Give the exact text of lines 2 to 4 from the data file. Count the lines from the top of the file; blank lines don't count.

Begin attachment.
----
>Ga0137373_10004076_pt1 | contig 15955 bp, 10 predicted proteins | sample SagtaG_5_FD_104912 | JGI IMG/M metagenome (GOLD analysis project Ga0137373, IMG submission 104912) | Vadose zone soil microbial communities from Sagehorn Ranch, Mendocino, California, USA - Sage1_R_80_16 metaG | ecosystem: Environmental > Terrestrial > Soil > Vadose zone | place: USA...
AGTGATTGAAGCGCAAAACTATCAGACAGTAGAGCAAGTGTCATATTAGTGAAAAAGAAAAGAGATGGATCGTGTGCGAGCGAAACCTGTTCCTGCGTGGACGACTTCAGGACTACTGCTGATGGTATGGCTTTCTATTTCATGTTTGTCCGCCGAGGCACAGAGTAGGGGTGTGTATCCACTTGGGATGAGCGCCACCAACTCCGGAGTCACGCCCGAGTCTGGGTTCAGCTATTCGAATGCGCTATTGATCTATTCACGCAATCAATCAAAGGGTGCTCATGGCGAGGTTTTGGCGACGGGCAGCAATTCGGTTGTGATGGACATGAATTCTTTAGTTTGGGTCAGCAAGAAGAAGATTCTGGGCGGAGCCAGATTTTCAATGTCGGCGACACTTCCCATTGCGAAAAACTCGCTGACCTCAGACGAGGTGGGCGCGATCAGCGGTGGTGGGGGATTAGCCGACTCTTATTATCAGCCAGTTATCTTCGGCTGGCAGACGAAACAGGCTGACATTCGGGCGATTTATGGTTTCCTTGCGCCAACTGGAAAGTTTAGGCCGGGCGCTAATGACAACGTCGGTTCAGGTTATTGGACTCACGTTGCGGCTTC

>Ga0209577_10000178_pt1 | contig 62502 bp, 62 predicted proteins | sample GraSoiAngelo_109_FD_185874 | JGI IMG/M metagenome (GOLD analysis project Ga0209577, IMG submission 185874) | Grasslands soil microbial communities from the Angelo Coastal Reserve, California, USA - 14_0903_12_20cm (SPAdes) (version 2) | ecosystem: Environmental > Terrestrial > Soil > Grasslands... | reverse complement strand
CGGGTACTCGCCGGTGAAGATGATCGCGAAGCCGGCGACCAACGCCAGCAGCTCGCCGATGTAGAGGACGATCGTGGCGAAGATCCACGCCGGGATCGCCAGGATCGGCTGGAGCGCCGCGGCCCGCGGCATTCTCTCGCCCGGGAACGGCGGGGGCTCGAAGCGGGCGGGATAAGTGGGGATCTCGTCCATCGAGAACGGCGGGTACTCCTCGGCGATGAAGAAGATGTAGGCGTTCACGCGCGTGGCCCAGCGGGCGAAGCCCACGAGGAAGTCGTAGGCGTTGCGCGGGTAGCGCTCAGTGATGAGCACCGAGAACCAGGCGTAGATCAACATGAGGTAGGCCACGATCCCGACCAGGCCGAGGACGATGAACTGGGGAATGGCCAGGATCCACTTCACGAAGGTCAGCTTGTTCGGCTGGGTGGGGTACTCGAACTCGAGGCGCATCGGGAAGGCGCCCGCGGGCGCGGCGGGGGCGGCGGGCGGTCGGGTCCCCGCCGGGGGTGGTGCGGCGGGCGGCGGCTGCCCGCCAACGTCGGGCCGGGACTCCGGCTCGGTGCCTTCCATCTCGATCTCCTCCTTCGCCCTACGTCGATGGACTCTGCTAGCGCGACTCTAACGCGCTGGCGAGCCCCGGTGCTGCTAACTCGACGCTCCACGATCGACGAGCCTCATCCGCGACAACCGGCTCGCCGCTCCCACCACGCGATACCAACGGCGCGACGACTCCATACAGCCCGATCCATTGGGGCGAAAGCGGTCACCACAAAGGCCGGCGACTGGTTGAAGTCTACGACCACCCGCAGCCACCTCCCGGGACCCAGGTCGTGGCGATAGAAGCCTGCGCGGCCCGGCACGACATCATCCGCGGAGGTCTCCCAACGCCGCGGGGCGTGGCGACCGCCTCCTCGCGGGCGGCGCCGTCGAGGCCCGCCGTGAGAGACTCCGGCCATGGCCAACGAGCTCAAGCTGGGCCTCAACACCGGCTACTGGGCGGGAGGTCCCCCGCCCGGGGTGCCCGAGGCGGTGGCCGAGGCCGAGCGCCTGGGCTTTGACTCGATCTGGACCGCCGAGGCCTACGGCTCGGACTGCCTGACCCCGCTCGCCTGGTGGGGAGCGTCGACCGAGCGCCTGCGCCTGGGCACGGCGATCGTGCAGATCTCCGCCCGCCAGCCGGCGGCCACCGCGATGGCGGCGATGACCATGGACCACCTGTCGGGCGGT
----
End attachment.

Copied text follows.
AGTGATTGAAGCGCAAAACTATCAGACAGTAGAGCAAGTGTCATATTAGTGAAAAAGAAAAGAGATGGATCGTGTGCGAGCGAAACCTGTTCCTGCGTGGACGACTTCAGGACTACTGCTGATGGTATGGCTTTCTATTTCATGTTTGTCCGCCGAGGCACAGAGTAGGGGTGTGTATCCACTTGGGATGAGCGCCACCAACTCCGGAGTCACGCCCGAGTCTGGGTTCAGCTATTCGAATGCGCTATTGATCTATTCACGCAATCAATCAAAGGGTGCTCATGGCGAGGTTTTGGCGACGGGCAGCAATTCGGTTGTGATGGACATGAATTCTTTAGTTTGGGTCAGCAAGAAGAAGATTCTGGGCGGAGCCAGATTTTCAATGTCGGCGACACTTCCCATTGCGAAAAACTCGCTGACCTCAGACGAGGTGGGCGCGATCAGCGGTGGTGGGGGATTAGCCGACTCTTATTATCAGCCAGTTATCTTCGGCTGGCAGACGAAACAGGCTGACATTCGGGCGATTTATGGTTTCCTTGCGCCAACTGGAAAGTTTAGGCCGGGCGCTAATGACAACGTCGGTTCAGGTTATTGGACTCACGTTGCGGCTTC

>Ga0209577_10000178_pt1 | contig 62502 bp, 62 predicted proteins | sample GraSoiAngelo_109_FD_185874 | JGI IMG/M metagenome (GOLD analysis project Ga0209577, IMG submission 185874) | Grasslands soil microbial communities from the Angelo Coastal Reserve, California, USA - 14_0903_12_20cm (SPAdes) (version 2) | ecosystem: Environmental > Terrestrial > Soil > Grasslands... | reverse complement strand
CGGGTACTCGCCGGTGAAGATGATCGCGAAGCCGGCGACCAACGCCAGCAGCTCGCCGATGTAGAGGACGATCGTGGCGAAGATCCACGCCGGGATCGCCAGGATCGGCTGGAGCGCCGCGGCCCGCGGCATTCTCTCGCCCGGGAACGGCGGGGGCTCGAAGCGGGCGGGATAAGTGGGGATCTCGTCCATCGAGAACGGCGGGTACTCCTCGGCGATGAAGAAGATGTAGGCGTTCACGCGCGTGGCCCAGCGGGCGAAGCCCACGAGGAAGTCGTAGGCGTTGCGCGGGTAGCGCTCAGTGATGAGCACCGAGAACCAGGCGTAGATCAACATGAGGTAGGCCACGATCCCGACCAGGCCGAGGACGATGAACTGGGGAATGGCCAGGATCCACTTCACGAAGGTCAGCTTGTTCGGCTGGGTGGGGTACTCGAACTCGAGGCGCATCGGGAAGGCGCCCGCGGGCGCGGCGGGGGCGGCGGGCGGTCGGGTCCCCGCCGGGGGTGGTGCGGCGGGCGGCGGCTGCCCGCCAACGTCGGGCCGGGACTCCGGCTCGGTGCCTTCCATCTCGATCTCCTCCTTCGCCCTACGTCGATGGACTCTGCTAGCGCGACTCTAACGCGCTGGCGAGCCCCGGTGCTGCTAACTCGACGCTCCACGATCGACGAGCCTCATCCGCGACAACCGGCTCGCCGCTCCCACCACGCGATACCAACGGCGCGACGACTCCATACAGCCCGATCCATTGGGGCGAAAGCGGTCACCACAAAGGCCGGCGACTGGTTGAAGTCTACGACCACCCGCAGCCACCTCCCGGGACCCAGGTCGTGGCGATAGAAGCCTGCGCGGCCCGGCACGACATCATCCGCGGAGGTCTCCCAACGCCGCGGGGCGTGGCGACCGCCTCCTCGCGGGCGGCGCCGTCGAGGCCCGCCGTGAGAGACTCCGGCCATGGCCAACGAGCTCAAGCTGGGCCTCAACACCGGCTACTGGGCGGGAGGTCCCCCGCCCGGGGTGCCCGAGGCGGTGGCCGAGGCCGAGCGCCTGGGCTTTGACTCGATCTGGACCGCCGAGGCCTACGGCTCGGACTGCCTGACCCCGCTCGCCTGGTGGGGAGCGTCGACCGAGCGCCTGCGCCTGGGCACGGCGATCGTGCAGATCTCCGCCCGCCAGCCGGCGGCCACCGCGATGGCGGCGATGACCATGGACCACCTGTCGGGCGGT